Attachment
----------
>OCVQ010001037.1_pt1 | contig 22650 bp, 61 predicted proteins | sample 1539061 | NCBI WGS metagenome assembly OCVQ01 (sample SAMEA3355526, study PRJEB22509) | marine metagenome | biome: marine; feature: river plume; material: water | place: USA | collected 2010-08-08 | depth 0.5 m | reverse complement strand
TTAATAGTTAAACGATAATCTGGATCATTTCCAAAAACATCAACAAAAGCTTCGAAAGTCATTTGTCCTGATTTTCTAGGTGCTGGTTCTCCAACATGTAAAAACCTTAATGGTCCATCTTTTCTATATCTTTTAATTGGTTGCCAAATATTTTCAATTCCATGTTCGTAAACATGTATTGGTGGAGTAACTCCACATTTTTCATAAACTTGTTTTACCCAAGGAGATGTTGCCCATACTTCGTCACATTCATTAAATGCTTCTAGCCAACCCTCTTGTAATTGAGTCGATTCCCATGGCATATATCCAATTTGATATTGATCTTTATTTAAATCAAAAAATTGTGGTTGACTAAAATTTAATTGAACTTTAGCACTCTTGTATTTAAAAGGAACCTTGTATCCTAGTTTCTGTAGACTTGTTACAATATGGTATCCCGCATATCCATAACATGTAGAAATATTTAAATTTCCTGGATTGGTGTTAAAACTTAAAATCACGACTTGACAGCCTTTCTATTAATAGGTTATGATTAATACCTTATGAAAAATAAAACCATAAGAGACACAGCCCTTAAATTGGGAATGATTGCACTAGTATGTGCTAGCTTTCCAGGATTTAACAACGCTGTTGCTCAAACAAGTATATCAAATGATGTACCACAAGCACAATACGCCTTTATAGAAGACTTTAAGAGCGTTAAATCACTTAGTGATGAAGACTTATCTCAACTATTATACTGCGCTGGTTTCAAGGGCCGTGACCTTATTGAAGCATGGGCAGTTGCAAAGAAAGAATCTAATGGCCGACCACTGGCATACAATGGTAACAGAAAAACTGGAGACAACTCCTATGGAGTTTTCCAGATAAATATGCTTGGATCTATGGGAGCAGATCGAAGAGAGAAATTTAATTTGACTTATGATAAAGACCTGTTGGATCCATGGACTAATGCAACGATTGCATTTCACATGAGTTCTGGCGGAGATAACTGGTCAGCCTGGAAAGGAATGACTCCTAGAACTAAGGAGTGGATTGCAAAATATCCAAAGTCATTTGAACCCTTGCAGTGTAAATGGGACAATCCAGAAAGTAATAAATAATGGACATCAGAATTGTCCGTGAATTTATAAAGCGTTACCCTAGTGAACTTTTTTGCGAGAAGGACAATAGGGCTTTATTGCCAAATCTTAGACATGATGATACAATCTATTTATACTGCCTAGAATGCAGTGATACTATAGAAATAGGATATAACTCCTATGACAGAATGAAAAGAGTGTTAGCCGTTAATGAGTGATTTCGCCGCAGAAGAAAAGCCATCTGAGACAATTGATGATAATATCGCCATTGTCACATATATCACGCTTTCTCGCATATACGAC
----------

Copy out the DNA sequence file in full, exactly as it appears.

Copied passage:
>OCVQ010001037.1_pt1 | contig 22650 bp, 61 predicted proteins | sample 1539061 | NCBI WGS metagenome assembly OCVQ01 (sample SAMEA3355526, study PRJEB22509) | marine metagenome | biome: marine; feature: river plume; material: water | place: USA | collected 2010-08-08 | depth 0.5 m | reverse complement strand
TTAATAGTTAAACGATAATCTGGATCATTTCCAAAAACATCAACAAAAGCTTCGAAAGTCATTTGTCCTGATTTTCTAGGTGCTGGTTCTCCAACATGTAAAAACCTTAATGGTCCATCTTTTCTATATCTTTTAATTGGTTGCCAAATATTTTCAATTCCATGTTCGTAAACATGTATTGGTGGAGTAACTCCACATTTTTCATAAACTTGTTTTACCCAAGGAGATGTTGCCCATACTTCGTCACATTCATTAAATGCTTCTAGCCAACCCTCTTGTAATTGAGTCGATTCCCATGGCATATATCCAATTTGATATTGATCTTTATTTAAATCAAAAAATTGTGGTTGACTAAAATTTAATTGAACTTTAGCACTCTTGTATTTAAAAGGAACCTTGTATCCTAGTTTCTGTAGACTTGTTACAATATGGTATCCCGCATATCCATAACATGTAGAAATATTTAAATTTCCTGGATTGGTGTTAAAACTTAAAATCACGACTTGACAGCCTTTCTATTAATAGGTTATGATTAATACCTTATGAAAAATAAAACCATAAGAGACACAGCCCTTAAATTGGGAATGATTGCACTAGTATGTGCTAGCTTTCCAGGATTTAACAACGCTGTTGCTCAAACAAGTATATCAAATGATGTACCACAAGCACAATACGCCTTTATAGAAGACTTTAAGAGCGTTAAATCACTTAGTGATGAAGACTTATCTCAACTATTATACTGCGCTGGTTTCAAGGGCCGTGACCTTATTGAAGCATGGGCAGTTGCAAAGAAAGAATCTAATGGCCGACCACTGGCATACAATGGTAACAGAAAAACTGGAGACAACTCCTATGGAGTTTTCCAGATAAATATGCTTGGATCTATGGGAGCAGATCGAAGAGAGAAATTTAATTTGACTTATGATAAAGACCTGTTGGATCCATGGACTAATGCAACGATTGCATTTCACATGAGTTCTGGCGGAGATAACTGGTCAGCCTGGAAAGGAATGACTCCTAGAACTAAGGAGTGGATTGCAAAATATCCAAAGTCATTTGAACCCTTGCAGTGTAAATGGGACAATCCAGAAAGTAATAAATAATGGACATCAGAATTGTCCGTGAATTTATAAAGCGTTACCCTAGTGAACTTTTTTGCGAGAAGGACAATAGGGCTTTATTGCCAAATCTTAGACATGATGATACAATCTATTTATACTGCCTAGAATGCAGTGATACTATAGAAATAGGATATAACTCCTATGACAGAATGAAAAGAGTGTTAGCCGTTAATGAGTGATTTCGCCGCAGAAGAAAAGCCATCTGAGACAATTGATGATAATATCGCCATTGTCACATATATCACGCTTTCTCGCATATACGAC